Seminar

Impacts of forests and land use on chemistry-climate interactions

Speaker: Nadine Unger, School of Forestry and Environmental Studies, Yale University

When: Wednesday, September 5, 2012, 3:30 p.m. Mountain Time
Location: Room 2A305, DSRC (NOAA Building), 325 Broadway, Boulder
Directions: Refer to More Information under our Seminar Schedule

ALL Seminar attendees agree not to cite, quote, copy, or distribute material presented without the explicit written consent of the seminar presenter. Any opinions expressed in this seminar are those of the speaker alone and do not necessarily reflect the opinions of NOAA or ESRL CSD.

Abstract:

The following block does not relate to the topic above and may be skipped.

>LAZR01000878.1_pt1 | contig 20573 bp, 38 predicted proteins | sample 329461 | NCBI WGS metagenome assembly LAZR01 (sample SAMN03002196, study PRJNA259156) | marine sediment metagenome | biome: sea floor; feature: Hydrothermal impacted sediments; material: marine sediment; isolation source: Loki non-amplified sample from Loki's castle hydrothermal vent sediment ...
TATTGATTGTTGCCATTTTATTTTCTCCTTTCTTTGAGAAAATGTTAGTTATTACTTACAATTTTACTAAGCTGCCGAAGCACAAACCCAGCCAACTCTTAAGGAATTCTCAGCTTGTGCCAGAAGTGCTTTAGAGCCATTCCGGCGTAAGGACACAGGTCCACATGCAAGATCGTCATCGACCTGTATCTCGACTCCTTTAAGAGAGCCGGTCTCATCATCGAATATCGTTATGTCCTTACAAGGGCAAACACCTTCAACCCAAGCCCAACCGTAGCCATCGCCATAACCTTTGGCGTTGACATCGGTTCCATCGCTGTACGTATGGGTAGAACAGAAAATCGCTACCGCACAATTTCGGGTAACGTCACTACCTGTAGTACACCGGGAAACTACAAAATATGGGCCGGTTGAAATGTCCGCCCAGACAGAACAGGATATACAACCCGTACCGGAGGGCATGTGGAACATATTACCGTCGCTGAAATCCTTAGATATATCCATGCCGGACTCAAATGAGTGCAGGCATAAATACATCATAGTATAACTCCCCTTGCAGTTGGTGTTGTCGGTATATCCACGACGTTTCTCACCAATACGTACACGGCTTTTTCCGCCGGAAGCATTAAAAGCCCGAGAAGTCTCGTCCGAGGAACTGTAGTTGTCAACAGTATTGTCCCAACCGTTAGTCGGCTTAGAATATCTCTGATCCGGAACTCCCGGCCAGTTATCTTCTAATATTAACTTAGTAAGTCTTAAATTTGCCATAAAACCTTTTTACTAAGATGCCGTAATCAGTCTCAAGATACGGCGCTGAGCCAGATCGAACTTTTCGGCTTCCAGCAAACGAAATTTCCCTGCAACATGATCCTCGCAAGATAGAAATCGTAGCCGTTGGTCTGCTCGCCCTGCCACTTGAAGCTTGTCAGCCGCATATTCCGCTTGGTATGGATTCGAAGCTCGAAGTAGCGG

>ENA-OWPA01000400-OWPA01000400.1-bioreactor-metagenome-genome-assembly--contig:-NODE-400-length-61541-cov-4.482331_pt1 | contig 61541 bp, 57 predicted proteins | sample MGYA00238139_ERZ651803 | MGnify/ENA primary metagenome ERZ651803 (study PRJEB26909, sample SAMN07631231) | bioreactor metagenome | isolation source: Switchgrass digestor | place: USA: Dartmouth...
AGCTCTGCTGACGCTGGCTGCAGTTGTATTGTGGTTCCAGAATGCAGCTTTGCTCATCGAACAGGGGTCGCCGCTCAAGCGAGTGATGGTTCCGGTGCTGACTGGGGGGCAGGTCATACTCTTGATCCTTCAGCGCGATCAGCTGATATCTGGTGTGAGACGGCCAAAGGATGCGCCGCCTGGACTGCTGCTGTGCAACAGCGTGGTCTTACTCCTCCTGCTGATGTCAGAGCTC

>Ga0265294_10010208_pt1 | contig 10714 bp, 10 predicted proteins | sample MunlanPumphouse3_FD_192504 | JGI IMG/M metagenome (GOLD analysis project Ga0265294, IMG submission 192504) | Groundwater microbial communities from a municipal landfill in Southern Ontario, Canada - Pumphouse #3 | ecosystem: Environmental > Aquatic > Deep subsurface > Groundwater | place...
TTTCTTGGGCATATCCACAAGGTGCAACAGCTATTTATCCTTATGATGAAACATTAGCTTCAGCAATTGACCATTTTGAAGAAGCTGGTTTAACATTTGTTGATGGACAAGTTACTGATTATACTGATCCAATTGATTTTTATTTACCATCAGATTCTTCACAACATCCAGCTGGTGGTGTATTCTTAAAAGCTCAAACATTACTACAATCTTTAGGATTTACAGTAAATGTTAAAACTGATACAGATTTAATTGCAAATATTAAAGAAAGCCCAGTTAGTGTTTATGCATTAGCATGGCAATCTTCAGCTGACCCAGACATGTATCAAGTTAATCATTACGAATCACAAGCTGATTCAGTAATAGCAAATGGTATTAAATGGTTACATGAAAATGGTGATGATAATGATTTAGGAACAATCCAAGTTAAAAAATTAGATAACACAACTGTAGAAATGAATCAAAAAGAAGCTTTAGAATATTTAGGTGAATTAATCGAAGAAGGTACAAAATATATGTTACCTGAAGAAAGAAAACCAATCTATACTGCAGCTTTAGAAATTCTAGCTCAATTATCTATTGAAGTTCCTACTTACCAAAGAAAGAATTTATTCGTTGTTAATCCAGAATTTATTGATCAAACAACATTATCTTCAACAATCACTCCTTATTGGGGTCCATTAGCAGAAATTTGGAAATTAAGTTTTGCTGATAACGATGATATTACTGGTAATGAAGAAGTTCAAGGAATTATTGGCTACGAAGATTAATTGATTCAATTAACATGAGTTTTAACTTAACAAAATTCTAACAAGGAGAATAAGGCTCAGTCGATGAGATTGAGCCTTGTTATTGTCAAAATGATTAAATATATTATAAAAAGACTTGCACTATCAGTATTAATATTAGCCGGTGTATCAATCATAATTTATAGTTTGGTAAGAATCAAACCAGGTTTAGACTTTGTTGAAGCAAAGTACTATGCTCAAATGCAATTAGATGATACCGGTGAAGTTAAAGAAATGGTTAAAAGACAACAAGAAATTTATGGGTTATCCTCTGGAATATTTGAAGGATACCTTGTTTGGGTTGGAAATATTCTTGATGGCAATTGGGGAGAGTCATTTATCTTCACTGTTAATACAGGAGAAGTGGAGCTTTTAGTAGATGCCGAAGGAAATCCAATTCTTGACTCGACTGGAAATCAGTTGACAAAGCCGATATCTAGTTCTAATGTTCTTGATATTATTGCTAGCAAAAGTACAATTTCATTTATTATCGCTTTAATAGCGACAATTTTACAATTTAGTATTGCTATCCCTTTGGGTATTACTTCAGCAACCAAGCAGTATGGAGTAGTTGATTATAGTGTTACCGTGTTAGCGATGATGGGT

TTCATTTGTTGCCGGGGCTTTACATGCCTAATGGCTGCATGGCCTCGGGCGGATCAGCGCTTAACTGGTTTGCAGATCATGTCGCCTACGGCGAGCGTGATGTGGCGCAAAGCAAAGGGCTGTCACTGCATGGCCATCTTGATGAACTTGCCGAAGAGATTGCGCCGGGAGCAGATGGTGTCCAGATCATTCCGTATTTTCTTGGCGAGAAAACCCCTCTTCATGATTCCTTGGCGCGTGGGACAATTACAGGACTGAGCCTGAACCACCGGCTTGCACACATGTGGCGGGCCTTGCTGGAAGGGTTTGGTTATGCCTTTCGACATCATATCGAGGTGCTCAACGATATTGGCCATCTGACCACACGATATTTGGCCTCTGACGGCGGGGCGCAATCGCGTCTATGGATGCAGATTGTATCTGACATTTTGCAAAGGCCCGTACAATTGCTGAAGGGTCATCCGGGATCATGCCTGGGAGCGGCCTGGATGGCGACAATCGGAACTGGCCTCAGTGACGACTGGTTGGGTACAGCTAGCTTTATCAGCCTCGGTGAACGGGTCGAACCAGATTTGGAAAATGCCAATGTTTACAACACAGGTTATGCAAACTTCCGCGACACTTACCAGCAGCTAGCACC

The short-lived climate forcers (SLCFs) ozone, methane and aerosol particulates and their indirect effects on cloud properties significantly impact regional and global climate but in complex ways involving both warming and cooling mechanisms. Selective reduction of the warming SLCFs is currently receiving attention as a way of mitigating near-term warming, reducing the rate of warming (important for adaptation of ecosystems) and simultaneously improving air quality. To date, the feedbacks from anthropogenic land cover change have not been considered in assessments of historical and future SLCFs. Lack of quantitative information of these changing interactions, which perturb emissions of reactive carbon from vegetation, deposition rates of pollution to ecosystems and the underlying surface albedo, represents a major uncertainty in the ability to assess the climate and air quality benefits of reductions in the SLCFs. Here, a global chemistry-climate model (NASA ModelE-Y) with a new interactive vegetation biophysics module that incorporates photosynthesis-dependent isoprenoid emissions is applied to quantify the effects of historical (1850 - 2005) cropland expansion on the SLCFs. The resultant biogenic organic aerosol direct radiative forcing entirely counteracts the biophysical (albedo) forcing (+0.16 versus -0.09 W/m2). The land cover change alone implies a 15% longer methane lifetime in 1850 than 2005 while overall net effects on ozone radiative forcing are small. The analyses are extended to integrate the effects of future anthropogenic land cover change into projected aggressive air pollution emission abatement scenarios.